I can tell that this has worked without any problems.  Most of the teachers did their very best to conduct online meetings every week which was a good opportunity to understand learning contents better and to ask questions. Obviously, this would never replace face-to-face meetings in the future but in this situation it helps to maintain structure and to keep in proper touch with the teachers and the class/seminar-group mates. 
I could imagine having such online meetings not as a replacement of face-to-face lectures/Seminars but maybe as a supplement for urgent questions rather than clarifying everything via email. 
I really hope that we can go back to face-to-face meetings very soon as I´m missing the personal interaction with my group-mates a lot !
institut WELTGEWANDT's picture
Dear all, It is just today that we published our Wiki on various aspects of #digitalisation. Find the link and a short introduction on our project's website. Feel warmly invited to comment, share, like! The wiki results from KA2 partnership for an Exchange of Good Practises with partners from Germany, France, Romania and Spain. See also our FB page.

Anita Apine's picture
How to transform adult education in Covid-19 times?
Latvian libraries experience May, 2020. If you look at library social networks or websites, the "upcoming events" section says "no upcoming events." Libraries in Latvia are one of the centers of adult education, therefore, the usual events as  computer training for seniors, various events of non-formal adult education programs - lectures, master classes, off-site sessions do not take place at the moment.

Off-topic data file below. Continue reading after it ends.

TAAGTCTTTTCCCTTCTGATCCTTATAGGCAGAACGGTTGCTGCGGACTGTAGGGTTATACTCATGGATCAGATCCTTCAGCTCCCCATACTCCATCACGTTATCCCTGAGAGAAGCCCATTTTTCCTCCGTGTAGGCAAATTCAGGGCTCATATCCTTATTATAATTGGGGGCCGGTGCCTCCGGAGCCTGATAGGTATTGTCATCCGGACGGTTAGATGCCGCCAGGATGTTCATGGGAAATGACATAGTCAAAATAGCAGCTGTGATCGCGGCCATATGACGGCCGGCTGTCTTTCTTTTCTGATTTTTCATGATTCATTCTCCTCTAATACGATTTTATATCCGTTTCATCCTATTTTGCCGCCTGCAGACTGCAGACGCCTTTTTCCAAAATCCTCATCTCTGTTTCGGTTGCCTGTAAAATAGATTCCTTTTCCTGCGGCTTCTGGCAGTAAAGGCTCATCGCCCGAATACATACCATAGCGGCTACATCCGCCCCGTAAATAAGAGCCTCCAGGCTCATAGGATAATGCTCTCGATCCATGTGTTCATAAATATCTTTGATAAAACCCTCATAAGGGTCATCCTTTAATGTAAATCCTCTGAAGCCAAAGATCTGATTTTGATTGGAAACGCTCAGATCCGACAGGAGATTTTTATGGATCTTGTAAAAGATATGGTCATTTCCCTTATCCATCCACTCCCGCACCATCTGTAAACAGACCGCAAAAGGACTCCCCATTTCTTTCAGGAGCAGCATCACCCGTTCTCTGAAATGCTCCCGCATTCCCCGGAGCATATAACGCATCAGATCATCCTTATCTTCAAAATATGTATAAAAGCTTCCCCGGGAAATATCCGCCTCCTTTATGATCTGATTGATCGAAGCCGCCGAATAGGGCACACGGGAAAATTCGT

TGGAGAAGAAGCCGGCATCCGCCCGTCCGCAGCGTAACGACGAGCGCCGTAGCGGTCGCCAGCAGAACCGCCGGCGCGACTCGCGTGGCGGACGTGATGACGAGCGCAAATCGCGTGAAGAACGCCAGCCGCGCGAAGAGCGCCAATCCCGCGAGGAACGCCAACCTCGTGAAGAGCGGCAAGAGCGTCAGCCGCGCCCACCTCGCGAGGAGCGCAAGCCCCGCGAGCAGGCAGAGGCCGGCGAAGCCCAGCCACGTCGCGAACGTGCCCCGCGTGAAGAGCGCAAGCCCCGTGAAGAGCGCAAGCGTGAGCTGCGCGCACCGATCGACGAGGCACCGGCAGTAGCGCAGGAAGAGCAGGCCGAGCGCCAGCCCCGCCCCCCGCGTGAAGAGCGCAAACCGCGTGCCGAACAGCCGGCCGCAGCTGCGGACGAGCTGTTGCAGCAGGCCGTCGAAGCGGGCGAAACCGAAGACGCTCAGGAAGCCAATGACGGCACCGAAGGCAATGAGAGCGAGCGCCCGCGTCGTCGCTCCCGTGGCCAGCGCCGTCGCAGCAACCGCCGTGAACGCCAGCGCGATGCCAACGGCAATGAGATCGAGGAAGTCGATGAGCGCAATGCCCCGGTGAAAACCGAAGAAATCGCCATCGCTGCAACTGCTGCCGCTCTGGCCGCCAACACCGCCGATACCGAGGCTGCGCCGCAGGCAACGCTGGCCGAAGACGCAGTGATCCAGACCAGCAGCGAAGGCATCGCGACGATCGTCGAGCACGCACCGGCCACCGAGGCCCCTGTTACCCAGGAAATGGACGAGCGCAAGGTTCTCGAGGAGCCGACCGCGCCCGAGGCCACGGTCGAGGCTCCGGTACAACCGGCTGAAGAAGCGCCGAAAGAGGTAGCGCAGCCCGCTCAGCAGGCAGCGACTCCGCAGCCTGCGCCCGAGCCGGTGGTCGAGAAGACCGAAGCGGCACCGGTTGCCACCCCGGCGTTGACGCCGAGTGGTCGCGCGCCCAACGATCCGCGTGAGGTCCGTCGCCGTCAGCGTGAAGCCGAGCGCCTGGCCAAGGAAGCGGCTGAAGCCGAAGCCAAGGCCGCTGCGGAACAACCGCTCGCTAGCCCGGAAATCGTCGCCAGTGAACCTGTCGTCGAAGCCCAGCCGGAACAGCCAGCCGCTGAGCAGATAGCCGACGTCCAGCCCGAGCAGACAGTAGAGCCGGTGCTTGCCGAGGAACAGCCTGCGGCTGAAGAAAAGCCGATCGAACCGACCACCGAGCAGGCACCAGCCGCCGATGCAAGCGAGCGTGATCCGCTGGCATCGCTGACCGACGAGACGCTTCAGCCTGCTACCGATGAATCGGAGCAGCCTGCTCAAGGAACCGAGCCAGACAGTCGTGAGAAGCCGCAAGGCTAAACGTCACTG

This (adult education transformation) could be the next issue after the partial access to library funds currently performed by Latvian libraries. 
Starting from May 14, 2020, the possibility to exchange books, magazines and CD / DVD was renewed in Valmiera Integrated Library, Latvia. For security reasons, free access to bookshelves, press reading room, computer reading room,  etc. not yet updated. At the moment, we are starting to think very carefully about organizing events, including full-time adult education events. Just thinking.  
But while we think, the library still invites the townspeople to try the remote services of Valmiera Integrated Library, which can be done by filling in the FORM (downloadable Word document) and sending it to library e-mail. If possible, they can sign it with a secure electronic signature. If the e-signature is not currently available to the client, then he / she will be able to confirm his / her identity on the first visit to the library. After receiving the completed questionnaire, we register the client as a library user and send the authorization data for registration in the 3td.lv e-book library and instructions for accessing e-books. 
From this description you can see that it requires quite high digital skills. For this we offer remote consultations. And this is an intensive time to learn digital skills.
Even today the library user are able to use all the remote services of the Valmiera Integrated Library. Its are many. And at this point, I would like to say that, thanks to the emergency situation, the average digital skills in society as a whole have dramatically improved. Current offers of the library: http://www.biblioteka.valmiera.lv/lv/biblioteka/paliec-majas
Everything is in the attitude: either you squat and get out of the pit, or raise your hands and lie on the bottom. We get creative and are back to our library users